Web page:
Some people might not agree with this since Kempe received his fair share of criticism during this series, but he finished strong. He led the team in points and primary assists and finished second on the team with two goals. He was instrumental in the team’s 5-4 victory in Game 5, and even though he had no points in Game 1, he played a great game.
His ability to carry the puck through the neutral zone proved to be crucial in this series, as he had to do a lot of heavy lifting offensively for the first line. They were deployed primarily as a shutdown line against McDavid, leaving Kempe very few offensive opportunities. In Game 4, head coach Todd McLellan moved Alex Iafallo to the top line to get his two best defensive forwards on the ice against McDavid, leaving Kempe in an unusual spot.
Conceptually, I understood what McLellan wanted to do. He was hoping that Iafallo and Anze Kopitar would shut down the Oilers’ top line, playing a defence-first style while relying on Kempe to create counter-attacking opportunities in transition. It makes sense. His linemates should have been able to create turnovers, and the Oilers’ top line took a lot of risks, but it also left Kempe with a lot of work.
He did well, given the circumstances, and while a lot of people will point to what he didn’t do in this series, what he did do is lead the team in points. After a breakout season and a solid performance in the playoffs, Kempe will earn himself a big pay raise this summer as he looks to solidify himself as a core piece of the team.
Trevor Moore started the series out on fire, dominating Game 1 with three points and finishing the series tied for second on the team with five points. He was great all series, so it might be unfair to name him among the honourable mentions. But I put Kempe on the list above Moore for two reasons: First, Kempe finished with the same number of goals and two more primary assists than Moore; second, Moore had an easier role than Kempe, as his linemates outplayed Kempe’s all series, and he spent less time playing against McDavid. Still, it was a great series to cap off an incredible season from Moore.
Had Troy Stecher played in all seven games, there’s a good chance he would have been named to the list as well but playing in just four games, I found it hard to include him. He was excellent in those four games, though, grabbing three points and re-establishing his partnership with Alex Edler. It’s unlikely he returns next season with the Kings facing a massive logjam at right defence, but I’m sure he’ll have no trouble finding a team after his playoff performance. He was a good, low-cost addition at the deadline for the Kings.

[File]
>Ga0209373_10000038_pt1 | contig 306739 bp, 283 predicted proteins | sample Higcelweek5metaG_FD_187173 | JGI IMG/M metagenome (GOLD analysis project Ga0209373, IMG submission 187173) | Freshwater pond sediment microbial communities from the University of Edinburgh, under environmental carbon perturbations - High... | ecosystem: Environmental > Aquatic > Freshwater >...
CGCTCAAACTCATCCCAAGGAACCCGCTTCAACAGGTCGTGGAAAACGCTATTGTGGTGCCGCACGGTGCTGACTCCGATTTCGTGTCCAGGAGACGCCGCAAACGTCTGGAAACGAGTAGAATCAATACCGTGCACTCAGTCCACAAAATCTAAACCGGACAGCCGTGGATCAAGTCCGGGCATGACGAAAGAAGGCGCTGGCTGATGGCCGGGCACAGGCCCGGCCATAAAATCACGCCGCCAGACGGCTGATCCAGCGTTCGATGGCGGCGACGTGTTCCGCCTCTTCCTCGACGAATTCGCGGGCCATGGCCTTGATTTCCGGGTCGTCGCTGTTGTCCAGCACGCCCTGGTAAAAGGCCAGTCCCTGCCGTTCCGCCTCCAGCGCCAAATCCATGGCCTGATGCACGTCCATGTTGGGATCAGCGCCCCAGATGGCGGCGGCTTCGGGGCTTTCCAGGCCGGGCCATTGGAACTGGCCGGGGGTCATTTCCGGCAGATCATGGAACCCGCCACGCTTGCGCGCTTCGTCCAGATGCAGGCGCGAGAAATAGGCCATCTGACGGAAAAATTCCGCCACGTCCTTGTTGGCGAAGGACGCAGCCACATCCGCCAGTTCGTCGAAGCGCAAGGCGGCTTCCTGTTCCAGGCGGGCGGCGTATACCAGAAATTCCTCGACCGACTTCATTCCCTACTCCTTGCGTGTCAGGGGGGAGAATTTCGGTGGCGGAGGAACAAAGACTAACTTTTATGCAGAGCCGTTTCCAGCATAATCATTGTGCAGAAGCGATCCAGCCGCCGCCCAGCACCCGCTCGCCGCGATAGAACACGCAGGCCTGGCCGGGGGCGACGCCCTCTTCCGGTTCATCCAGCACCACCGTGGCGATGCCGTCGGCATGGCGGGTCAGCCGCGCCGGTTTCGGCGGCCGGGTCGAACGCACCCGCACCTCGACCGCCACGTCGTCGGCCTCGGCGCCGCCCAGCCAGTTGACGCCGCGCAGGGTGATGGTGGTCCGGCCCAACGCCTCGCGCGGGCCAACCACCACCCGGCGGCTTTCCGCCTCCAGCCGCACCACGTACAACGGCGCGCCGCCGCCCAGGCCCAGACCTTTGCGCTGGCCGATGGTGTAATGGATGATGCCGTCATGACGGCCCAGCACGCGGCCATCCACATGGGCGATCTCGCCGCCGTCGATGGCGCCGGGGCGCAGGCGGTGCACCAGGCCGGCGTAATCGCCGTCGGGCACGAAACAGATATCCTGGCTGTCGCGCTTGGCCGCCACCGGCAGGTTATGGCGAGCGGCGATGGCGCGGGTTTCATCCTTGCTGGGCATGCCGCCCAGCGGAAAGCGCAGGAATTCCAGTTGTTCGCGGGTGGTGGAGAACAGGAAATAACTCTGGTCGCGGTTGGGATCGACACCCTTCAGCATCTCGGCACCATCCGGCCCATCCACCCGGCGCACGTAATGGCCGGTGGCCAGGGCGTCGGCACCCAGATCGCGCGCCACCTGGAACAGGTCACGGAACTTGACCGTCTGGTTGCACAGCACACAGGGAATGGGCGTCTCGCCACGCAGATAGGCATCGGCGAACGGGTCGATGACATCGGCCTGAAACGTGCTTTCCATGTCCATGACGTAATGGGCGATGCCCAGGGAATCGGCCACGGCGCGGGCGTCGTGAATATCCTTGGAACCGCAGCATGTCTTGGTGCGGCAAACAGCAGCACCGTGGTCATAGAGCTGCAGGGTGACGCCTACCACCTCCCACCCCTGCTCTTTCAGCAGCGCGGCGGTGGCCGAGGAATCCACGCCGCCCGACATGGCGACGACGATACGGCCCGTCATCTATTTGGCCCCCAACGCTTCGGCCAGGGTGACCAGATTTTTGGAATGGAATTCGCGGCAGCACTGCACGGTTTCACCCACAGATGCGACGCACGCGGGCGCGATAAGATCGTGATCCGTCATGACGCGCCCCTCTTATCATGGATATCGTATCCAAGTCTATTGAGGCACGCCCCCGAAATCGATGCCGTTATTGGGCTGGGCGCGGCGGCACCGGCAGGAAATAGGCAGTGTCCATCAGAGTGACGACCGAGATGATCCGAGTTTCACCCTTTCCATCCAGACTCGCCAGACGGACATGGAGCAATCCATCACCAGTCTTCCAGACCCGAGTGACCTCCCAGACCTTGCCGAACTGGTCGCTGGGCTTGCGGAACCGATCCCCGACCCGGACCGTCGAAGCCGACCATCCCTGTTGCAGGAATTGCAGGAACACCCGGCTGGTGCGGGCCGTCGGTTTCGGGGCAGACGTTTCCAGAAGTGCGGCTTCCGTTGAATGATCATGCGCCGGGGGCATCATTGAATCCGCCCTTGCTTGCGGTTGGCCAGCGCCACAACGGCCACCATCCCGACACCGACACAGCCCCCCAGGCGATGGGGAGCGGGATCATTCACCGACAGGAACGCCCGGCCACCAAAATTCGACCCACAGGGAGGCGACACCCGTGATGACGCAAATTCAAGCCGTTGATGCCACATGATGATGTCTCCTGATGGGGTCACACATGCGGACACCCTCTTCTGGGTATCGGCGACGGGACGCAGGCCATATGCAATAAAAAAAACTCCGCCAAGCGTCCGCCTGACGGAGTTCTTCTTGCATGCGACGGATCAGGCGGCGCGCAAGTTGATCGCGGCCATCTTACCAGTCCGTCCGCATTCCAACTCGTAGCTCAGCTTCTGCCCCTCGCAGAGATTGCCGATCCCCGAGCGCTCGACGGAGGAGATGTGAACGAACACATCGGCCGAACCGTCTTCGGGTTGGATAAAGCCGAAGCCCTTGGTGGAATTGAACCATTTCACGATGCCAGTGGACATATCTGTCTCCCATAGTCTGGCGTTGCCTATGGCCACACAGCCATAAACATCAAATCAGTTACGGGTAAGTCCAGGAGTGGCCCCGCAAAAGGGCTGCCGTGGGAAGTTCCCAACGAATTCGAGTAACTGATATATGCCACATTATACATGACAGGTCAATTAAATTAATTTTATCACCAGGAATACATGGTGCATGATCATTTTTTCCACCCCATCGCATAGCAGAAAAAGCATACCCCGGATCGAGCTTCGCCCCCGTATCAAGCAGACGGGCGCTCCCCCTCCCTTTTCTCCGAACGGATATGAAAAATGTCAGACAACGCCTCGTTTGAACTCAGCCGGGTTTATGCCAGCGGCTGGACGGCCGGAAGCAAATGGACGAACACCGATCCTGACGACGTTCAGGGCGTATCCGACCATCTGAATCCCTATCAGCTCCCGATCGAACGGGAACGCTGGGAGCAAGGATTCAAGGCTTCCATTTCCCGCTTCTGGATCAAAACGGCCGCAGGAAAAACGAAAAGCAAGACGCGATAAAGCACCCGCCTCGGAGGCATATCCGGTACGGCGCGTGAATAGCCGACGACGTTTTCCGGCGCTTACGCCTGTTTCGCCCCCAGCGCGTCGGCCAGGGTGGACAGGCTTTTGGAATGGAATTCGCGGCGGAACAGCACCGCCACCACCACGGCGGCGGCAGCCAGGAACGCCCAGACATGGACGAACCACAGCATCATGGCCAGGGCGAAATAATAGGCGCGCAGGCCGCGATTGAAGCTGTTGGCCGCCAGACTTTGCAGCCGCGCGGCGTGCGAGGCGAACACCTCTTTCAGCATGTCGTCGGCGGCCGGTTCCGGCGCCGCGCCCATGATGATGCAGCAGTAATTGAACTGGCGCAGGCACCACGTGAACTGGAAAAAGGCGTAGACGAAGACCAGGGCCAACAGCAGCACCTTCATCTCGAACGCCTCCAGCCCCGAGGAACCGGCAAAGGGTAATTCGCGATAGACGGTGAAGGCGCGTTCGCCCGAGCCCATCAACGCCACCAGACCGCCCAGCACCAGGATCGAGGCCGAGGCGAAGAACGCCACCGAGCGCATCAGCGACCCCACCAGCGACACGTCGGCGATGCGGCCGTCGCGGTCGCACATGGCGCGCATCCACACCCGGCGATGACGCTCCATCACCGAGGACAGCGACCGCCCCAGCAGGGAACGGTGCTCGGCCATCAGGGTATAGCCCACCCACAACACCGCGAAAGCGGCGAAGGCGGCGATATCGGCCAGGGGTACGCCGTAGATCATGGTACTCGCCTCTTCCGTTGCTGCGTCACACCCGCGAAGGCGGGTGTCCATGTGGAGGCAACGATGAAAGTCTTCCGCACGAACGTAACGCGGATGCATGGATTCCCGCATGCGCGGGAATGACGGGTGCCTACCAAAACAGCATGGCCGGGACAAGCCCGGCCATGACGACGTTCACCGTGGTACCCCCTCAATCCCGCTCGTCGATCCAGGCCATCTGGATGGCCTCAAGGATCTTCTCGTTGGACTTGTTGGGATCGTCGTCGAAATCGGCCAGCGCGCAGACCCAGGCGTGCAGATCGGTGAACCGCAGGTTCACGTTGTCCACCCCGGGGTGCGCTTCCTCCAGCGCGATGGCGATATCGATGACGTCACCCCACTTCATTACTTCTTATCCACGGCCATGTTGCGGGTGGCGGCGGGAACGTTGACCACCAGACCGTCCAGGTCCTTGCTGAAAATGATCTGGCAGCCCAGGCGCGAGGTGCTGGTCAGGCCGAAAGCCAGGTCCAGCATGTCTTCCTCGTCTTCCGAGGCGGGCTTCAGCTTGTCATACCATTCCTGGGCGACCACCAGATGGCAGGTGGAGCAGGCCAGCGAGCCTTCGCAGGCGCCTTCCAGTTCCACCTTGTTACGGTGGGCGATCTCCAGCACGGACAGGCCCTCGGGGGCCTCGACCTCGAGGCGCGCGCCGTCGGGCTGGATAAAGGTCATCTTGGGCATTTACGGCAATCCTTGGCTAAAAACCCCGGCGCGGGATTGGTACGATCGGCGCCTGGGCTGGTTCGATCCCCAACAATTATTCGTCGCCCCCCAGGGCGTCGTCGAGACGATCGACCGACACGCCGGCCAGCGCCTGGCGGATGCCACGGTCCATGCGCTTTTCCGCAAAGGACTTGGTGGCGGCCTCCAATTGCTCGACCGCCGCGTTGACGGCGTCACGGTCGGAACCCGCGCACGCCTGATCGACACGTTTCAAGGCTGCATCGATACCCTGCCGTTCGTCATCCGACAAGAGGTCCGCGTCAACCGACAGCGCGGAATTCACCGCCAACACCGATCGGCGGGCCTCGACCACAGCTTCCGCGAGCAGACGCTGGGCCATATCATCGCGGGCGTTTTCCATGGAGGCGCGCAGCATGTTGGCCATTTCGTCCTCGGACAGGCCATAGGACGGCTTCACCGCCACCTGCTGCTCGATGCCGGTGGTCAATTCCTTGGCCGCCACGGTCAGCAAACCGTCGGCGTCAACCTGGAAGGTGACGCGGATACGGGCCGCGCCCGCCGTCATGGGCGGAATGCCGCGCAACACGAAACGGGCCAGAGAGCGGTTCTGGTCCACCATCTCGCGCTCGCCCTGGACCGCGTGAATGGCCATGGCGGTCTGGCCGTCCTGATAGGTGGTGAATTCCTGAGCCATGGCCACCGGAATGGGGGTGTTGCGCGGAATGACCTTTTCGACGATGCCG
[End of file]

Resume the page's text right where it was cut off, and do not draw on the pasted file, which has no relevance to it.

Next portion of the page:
Had Arthur Kaliyev played the entire series as he did in Game 7, he’s another player who would have found his name on the list. He finished with zero points, but that included averaging 5-10 minutes of even-strength ice time through the first six games. That changed in Game 7 when he finished with 14:09 of ice time after being moved onto the top line permanently.
While he didn’t get any points, he also didn’t look out of place alongside Kopitar and Kempe and did fine playing heavy minutes against the top of Edmonton’s lineup. He struggled the few times he found top-six minutes during the regular season but might have figured it out in Game 7. He played with an intensity and pace we haven’t seen from him before, and the possibility that he could step into a permanent top-six role next season is very exciting.
Like Kaliyev, Rasmus Kupari had his most impressive performance in Game 7. Also, like Kaliyev, he finished the series with zero points, playing limited minutes throughout. He only eclipsed 10 minutes of ice time once in this series, as McLellan kept his bench short, but he made the most of his minutes in Game 7.
He was noticeable every time he touched the ice, attacking with his size and speed while playing a responsible 200-foot game. His solid defensive play even earned him some penalty-kill time in the series. I’ve compared his development path to Kempe’s many times, and like Kempe, he needs to play with more confidence offensively, but the tools are there. The Kings are reportedly looking to make some big moves this offseason, so Kupari may be moved, but there is a lot to like about this player, and I hope they stick with him.
Kings Had Plenty of Impressive Performances
It’s hard to be optimistic after losing a playoff series, but there are plenty of reasons for the Kings to be happy. They had several players put together impressive performances and showed a lot of growth in these seven games. The 2021-22 season is over for them, but this is only the beginning for the core of this team, and they showed signs of future success during these playoffs.
My name is Austin Stanovich, as a lifelong player and fan I’m hoping to bring my own unique perspective on the hockey world, specifically covering the Los Angeles Kings. As a SoCal native I grew up a Kings fan, and after graduating from Long Beach State in 2020 I’ve joined The Hockey Writers crew as a columnist for the Kings.